______________________________________Draw Ratio Bulk Shrinkage Crimp C/S______________________________________2.50 9.4 9.2 0.2 0.022.80 21.5 20.3 1.6 0.083.2 13.8 12.0 2.0 0.17______________________________________
Thus, crimp and crimp-to-shrinkage ratios of the post-drawn slow-speed yarns are very low even when spun with a spinneret which as shown below, when used in accordance with the invention, will give extremely high crimp and crimp-to-shrinkage ratios.
This example illustrates the practice of the invention. Polyester polymer is melt spun at spinning speeds of 3800 to 5000 ypm (3474 to 4572 m/m) using the same 34-hole spinneret used for Examples III and IV above. The results tabulated below show the high levels of crimp and crimp-to-shrinkage ratio characteristic of the as-spun yarns of the invention.
______________________________________Spinning(Take-up)Speed Bulk Shrinkage Crimpymp (mpm) DPF % % % C/S______________________________________3800 (3474) 4.2 43 34 15 .514600 (4206) 3.4 41 26 19 .734800 (4389) 3.3 35 22 17 .775000 (4572) 3.1 27 17 12 .71______________________________________
This example further illustrates practice of the invention. Polyester polymer is melt spun at 300° C. from the spinneret of Examples III, IV and V at a spinning speed of 3800 ypm (about 3420 meters per minute), the polymer rate being selected such that the resulting yarn has an average denier per filament (dpf) of 4.1. The shrinkage profile for a filament from this yarn is illustrated in FIG. 4. In contrast to the random pattern characteristic of slow speed spinning, the FIG. 4 filament has a pattern of quite regularly recurring broad shrinkage peaks alternating with broad shrinkage valleys. The yarn has a shrinkage of 32.9% and a crimp of 15.5% for a crimp-to-shrinkage ratio of 0.47. The yarn is particularly suited for being draw-textured using a friction aggregate, downstream of the primary heater, for applying false twist, the draw ratio and aggregate speed being selected such that the filaments are broken in or after the aggregate to yield a spun-like yarn with broken filaments protruding from the yarn. The regularity of recurrence of the high and low shrinkage regions permits better control of the number of broken filaments per meter of yarn by selection of the draw-texturing process conditions. The breadth of the shrinkage peaks and valleys also contributes in this regard. By breadth is meant that at least two consecutive 5 cm. shrinkages along an individual filament are above 40%, in the case of a shrinkage peak, or are below 20%, in the case of a shrinkage valley.
Example IV is again repeated except that the spinning speed is increased to 5000 yards per minute (about 4500 meters per minute), and the polymer throughput is adjusted to provide an average of 3.2 denier per filament in the resulting yarn. The yarn has a crimp of 4.4% and a shrinkage of 9.7%, to give a crimp-to-shrinkage ratio of 0.45. FIGS. 5 and 6 are shrinkage profiles of two filaments from the same yarn, and illustrate the substantial regularity of occurrence of the shrinkage peaks and valleys. These figures also illustrate that the shrinkage peaks and valleys are out of phase from filament to filament, and indeed have somewhat different repetition rates. Since the yarn was spun at high speed, it is sufficiently highly oriented to be capable of direct use in fabrics, giving an unusually soft hand and excellent cover, as compared to a conventionally textured yarn of equal number of filaments and equal denier per filament.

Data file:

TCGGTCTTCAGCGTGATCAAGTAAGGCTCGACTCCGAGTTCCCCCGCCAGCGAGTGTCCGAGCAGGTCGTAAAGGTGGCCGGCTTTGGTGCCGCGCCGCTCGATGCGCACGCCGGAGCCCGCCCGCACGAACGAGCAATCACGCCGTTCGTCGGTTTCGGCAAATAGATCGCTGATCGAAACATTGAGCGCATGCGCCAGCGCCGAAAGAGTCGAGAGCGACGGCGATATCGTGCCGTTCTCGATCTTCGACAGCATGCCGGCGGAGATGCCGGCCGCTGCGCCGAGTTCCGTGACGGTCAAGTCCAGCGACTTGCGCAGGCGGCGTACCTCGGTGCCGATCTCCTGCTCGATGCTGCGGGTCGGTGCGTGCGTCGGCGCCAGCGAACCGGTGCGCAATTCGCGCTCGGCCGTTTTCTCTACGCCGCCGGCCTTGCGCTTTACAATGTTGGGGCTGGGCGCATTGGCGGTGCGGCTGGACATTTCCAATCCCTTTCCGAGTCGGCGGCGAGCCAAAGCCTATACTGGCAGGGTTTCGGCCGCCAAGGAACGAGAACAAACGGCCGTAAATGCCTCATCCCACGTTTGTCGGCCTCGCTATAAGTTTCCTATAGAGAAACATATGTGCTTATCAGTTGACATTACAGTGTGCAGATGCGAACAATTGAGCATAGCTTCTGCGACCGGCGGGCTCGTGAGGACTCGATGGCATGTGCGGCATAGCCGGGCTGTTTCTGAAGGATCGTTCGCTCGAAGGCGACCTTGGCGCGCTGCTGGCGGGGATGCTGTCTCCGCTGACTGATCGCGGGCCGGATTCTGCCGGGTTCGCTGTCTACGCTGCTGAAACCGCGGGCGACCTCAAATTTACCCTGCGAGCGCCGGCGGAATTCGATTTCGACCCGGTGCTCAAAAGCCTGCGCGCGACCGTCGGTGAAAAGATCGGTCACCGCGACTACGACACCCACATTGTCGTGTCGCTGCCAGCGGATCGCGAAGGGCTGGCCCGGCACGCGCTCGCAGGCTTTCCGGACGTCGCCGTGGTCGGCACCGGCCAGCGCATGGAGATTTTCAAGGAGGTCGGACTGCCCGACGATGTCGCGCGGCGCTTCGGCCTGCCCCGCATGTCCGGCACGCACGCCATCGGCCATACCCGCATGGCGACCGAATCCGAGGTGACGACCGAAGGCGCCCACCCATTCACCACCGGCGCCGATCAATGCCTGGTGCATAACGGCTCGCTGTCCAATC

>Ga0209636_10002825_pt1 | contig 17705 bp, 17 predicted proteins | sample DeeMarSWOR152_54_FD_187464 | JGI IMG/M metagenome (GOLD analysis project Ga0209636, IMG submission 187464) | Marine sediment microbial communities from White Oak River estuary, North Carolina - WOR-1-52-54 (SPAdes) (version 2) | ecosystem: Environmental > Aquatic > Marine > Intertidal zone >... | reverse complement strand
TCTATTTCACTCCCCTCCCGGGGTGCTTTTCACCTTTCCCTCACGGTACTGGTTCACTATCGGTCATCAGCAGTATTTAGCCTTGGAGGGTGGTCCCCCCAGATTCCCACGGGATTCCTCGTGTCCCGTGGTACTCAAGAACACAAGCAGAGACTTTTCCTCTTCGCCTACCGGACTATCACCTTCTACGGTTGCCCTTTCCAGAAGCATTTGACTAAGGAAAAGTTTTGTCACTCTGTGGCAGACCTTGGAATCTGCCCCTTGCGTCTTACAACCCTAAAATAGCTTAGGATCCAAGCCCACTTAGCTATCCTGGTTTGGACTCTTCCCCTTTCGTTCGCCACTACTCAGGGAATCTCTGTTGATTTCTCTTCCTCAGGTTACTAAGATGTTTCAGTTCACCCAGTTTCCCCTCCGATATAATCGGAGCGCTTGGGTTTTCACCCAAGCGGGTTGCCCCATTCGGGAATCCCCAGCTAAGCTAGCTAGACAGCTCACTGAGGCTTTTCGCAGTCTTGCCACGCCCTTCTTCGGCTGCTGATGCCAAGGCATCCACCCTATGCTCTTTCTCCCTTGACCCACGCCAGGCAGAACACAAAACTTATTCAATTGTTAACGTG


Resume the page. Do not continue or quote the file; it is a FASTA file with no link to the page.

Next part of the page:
The spinneret used in Examples IV-VII are modified by adjusting the lateral spacing of orifices 20 and 22 such that each land 23 between capillaries 20 and 22 has a width of 0.084 mm., and the length of the capillaries is increased to above 0.46 mm., e.g., to 0.508 mm. Example VIII is repeated, except using the spinneret design of this example. The yarns produced from successive doffs from the same spinneret, and from different spinnerets of the design of this example, are more uniform in bulk than those of Example VII above.
Example VIII is repeated, except the capillary lengths are increased to greater than 0.70 mm., specifically to 0.762 mm. Yarns so produced are still further improved in uniformity as compared to those made according to Example VIII.
Example IX is repeated, except that the capillary lengths are increased to greater than 0.96 mm., specifically to 1.016 mm. Yarns so produced are still further improved in bulk uniformity as compared to those made according to Example IX. (See table below) The capillary diameters for this spinneret were 0.292 mm. and 0.203 mm., respectively, for the center and the satellite holes: The land width between the capillaries was 0.0825 mm. The 52-hour run consisted of 26 consecutive bobbins for each of three of the above spinnerets run side-by-side simultaneously at a spinning speed of 4480 M/M (4900 YPM).
______________________________________ Bulk Crimp (26 Bobbins)Spinneret -x, %; σ, % -x, %; σ, %______________________________________A 32.3 1.17 14.6 0.96B 32.8 1.09 14.9 1.02C 32.4 0.76 15.0 0.79Run As A Whole (78 Bobbins) Bulk -x, %; σ, %______________________________________ 32.5 1.04______________________________________
In addition to the excellent bulk uniformity provided by spinnerets with 1.016 mm. capillary length, the excellent crimp level and crip-to-shrinkage ratio obtained at high spinning speeds is shown by the average crimp % of 14.8% and average C/S of 0.72 for the 26 doff/78 bobbin run.